Palestine as a song: the journeys of grandmothers in musical constancy

Palestinian singer Dalal Abu Amneh. (Photo: Abu Damneh’s FB page)

By Louis Brehony

Painting the land and people in vivid colors, Nazareth-born singer and scholar Dalal Abu Amneh undertook a journey around Palestine in the summer of 2021 for the Al Araby 2 series “Mishwar Sitti” (The Journey of My Grand -mother), singing over 100 songs, uncovering local stories, and putting older women at the center of telling their stories and struggles.

Reinforced by a group of instrumentalists chabab playing oud, buzuq and percussion, Dalal’s entourage explored regions of historic Palestine torn apart by an ongoing Nakba. As the series ended on March 31, 2022, Dalal was visibly moved, telling the cameras:

“Over the past few months, we have made many trips. We traveled throughout beautiful Palestine, through our towns and villages. We got to know people’s stories.

Relatively few Palestinians could approach the kinds of geographic traversals of historic Palestine undertaken by Dalal and his group through the series. Writing his own bittersweet comeback in “I saw Ramallah” after the Oslo “peace” accord, the late Palestinian poet Mourid Barghouti described the homeland through the metaphor of a song, asking:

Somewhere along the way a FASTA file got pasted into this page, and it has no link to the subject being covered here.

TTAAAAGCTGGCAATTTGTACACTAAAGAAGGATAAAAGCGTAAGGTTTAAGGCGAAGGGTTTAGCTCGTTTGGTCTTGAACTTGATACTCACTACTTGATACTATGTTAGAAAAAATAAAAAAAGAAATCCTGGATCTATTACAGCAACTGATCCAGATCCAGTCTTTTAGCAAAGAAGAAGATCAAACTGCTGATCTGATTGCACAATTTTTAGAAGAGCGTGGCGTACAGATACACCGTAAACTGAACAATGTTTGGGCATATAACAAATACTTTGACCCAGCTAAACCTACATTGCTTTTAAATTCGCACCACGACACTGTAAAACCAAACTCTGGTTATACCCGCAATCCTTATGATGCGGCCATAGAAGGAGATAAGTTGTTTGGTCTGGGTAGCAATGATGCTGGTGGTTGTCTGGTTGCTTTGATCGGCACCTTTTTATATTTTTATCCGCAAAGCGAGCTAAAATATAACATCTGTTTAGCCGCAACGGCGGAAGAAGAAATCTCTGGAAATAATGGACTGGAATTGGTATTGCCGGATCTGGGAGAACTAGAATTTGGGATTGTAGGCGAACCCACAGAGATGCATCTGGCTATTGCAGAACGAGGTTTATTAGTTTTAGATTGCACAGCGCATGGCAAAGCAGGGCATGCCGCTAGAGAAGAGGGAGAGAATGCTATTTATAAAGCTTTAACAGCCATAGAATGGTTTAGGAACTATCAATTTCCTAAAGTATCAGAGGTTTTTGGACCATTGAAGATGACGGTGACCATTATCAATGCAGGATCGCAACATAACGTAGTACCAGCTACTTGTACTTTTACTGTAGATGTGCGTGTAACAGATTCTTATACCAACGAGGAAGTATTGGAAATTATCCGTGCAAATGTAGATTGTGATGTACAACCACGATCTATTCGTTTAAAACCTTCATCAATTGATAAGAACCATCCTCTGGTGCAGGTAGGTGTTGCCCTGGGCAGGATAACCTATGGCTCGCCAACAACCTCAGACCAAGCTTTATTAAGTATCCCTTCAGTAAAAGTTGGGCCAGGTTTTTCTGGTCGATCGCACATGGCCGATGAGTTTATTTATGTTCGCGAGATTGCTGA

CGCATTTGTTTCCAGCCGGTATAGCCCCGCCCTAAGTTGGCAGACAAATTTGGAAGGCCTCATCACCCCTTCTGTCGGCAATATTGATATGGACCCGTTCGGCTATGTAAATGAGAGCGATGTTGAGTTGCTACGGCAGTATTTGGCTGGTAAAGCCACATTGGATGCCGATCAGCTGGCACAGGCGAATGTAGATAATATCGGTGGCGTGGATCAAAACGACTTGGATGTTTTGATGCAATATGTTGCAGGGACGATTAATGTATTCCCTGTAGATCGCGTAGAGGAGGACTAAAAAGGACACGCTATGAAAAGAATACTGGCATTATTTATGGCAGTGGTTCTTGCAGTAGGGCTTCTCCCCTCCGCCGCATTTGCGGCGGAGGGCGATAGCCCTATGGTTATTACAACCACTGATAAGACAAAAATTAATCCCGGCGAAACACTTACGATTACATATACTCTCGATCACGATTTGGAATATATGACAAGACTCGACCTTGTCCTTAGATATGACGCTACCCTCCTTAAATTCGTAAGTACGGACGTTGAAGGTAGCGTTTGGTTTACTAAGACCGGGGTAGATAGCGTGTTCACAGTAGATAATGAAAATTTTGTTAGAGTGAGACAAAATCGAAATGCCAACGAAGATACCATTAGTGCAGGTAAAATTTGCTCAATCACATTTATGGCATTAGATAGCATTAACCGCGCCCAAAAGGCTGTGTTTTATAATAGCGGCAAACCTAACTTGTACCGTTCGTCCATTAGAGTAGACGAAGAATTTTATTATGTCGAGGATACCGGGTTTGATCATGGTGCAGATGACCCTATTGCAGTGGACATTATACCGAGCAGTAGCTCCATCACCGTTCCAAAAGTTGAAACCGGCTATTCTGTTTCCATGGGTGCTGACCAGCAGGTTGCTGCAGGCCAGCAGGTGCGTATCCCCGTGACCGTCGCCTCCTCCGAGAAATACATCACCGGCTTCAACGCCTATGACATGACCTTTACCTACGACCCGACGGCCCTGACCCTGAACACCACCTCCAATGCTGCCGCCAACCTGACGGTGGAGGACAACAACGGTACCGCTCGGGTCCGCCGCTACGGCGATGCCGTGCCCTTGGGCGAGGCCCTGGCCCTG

“What is the love that does not know the beloved? And why couldn’t we remember the song? Because the dust of facts is more powerful than the mirage of a hymn? Or because the myth had to descend from its high peaks to this real alley?

“Mishwar Sitti” would summon the memories of its places and those who remained within, counting those displaced within the confines of their own torn homeland. These include Rabah Abdallah, a displaced Palestinian from Tabariyya (Tiberius), who leads the musicians on a moving walk around the city, remembering its Turkish baths and pre-Nakba agricultural traditions. Walking towards his now colonized home, Rabah and Dalal burst into “Marmar Zamani”, whose heartbroken lyrics and maqam huzam melody took on a new meaning for the natives of Tabariyya, who were driven from their land in their entirety:

Sour were my days

How my days have been soured

Between songs, Rabah spies on his house from afar and Dalal speaks hopefully of his right to return. As in other episodes of “Mishwar Sitti”, the group sings celebratory songs from zaffaor wedding procession, filling ancient aisles with rhythmic energy and optimism.